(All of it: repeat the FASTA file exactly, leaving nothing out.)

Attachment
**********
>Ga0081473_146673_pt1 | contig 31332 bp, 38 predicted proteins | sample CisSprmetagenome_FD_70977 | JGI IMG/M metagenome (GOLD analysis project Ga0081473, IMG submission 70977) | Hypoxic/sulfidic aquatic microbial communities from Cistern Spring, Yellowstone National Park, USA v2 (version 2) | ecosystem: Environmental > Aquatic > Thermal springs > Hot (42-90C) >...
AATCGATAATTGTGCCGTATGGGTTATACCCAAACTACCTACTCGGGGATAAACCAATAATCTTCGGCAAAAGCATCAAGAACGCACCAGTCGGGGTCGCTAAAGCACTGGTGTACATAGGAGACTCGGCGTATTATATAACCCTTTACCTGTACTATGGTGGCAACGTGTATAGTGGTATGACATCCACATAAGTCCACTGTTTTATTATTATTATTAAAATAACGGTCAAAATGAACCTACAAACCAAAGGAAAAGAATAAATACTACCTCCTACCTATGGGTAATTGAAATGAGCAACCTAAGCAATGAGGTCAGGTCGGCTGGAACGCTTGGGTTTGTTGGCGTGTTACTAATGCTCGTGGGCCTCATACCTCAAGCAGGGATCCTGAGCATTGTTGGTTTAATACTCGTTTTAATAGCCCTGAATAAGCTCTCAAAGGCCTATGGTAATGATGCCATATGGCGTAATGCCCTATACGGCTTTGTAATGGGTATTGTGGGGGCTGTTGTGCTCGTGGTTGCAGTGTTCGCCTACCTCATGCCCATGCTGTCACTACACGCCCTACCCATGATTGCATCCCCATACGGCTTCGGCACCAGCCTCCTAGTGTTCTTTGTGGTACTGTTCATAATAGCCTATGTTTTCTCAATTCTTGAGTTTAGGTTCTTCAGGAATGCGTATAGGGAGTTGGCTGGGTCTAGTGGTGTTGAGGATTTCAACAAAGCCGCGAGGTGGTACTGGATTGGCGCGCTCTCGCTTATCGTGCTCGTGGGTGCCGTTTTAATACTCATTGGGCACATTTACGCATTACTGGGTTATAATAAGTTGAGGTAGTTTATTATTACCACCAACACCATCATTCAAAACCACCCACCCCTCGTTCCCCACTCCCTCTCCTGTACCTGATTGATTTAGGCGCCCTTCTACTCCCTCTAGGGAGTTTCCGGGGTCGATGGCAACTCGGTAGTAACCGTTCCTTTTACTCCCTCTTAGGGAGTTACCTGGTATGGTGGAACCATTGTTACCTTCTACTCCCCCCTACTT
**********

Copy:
>Ga0081473_146673_pt1 | contig 31332 bp, 38 predicted proteins | sample CisSprmetagenome_FD_70977 | JGI IMG/M metagenome (GOLD analysis project Ga0081473, IMG submission 70977) | Hypoxic/sulfidic aquatic microbial communities from Cistern Spring, Yellowstone National Park, USA v2 (version 2) | ecosystem: Environmental > Aquatic > Thermal springs > Hot (42-90C) >...
AATCGATAATTGTGCCGTATGGGTTATACCCAAACTACCTACTCGGGGATAAACCAATAATCTTCGGCAAAAGCATCAAGAACGCACCAGTCGGGGTCGCTAAAGCACTGGTGTACATAGGAGACTCGGCGTATTATATAACCCTTTACCTGTACTATGGTGGCAACGTGTATAGTGGTATGACATCCACATAAGTCCACTGTTTTATTATTATTATTAAAATAACGGTCAAAATGAACCTACAAACCAAAGGAAAAGAATAAATACTACCTCCTACCTATGGGTAATTGAAATGAGCAACCTAAGCAATGAGGTCAGGTCGGCTGGAACGCTTGGGTTTGTTGGCGTGTTACTAATGCTCGTGGGCCTCATACCTCAAGCAGGGATCCTGAGCATTGTTGGTTTAATACTCGTTTTAATAGCCCTGAATAAGCTCTCAAAGGCCTATGGTAATGATGCCATATGGCGTAATGCCCTATACGGCTTTGTAATGGGTATTGTGGGGGCTGTTGTGCTCGTGGTTGCAGTGTTCGCCTACCTCATGCCCATGCTGTCACTACACGCCCTACCCATGATTGCATCCCCATACGGCTTCGGCACCAGCCTCCTAGTGTTCTTTGTGGTACTGTTCATAATAGCCTATGTTTTCTCAATTCTTGAGTTTAGGTTCTTCAGGAATGCGTATAGGGAGTTGGCTGGGTCTAGTGGTGTTGAGGATTTCAACAAAGCCGCGAGGTGGTACTGGATTGGCGCGCTCTCGCTTATCGTGCTCGTGGGTGCCGTTTTAATACTCATTGGGCACATTTACGCATTACTGGGTTATAATAAGTTGAGGTAGTTTATTATTACCACCAACACCATCATTCAAAACCACCCACCCCTCGTTCCCCACTCCCTCTCCTGTACCTGATTGATTTAGGCGCCCTTCTACTCCCTCTAGGGAGTTTCCGGGGTCGATGGCAACTCGGTAGTAACCGTTCCTTTTACTCCCTCTTAGGGAGTTACCTGGTATGGTGGAACCATTGTTACCTTCTACTCCCCCCTACTT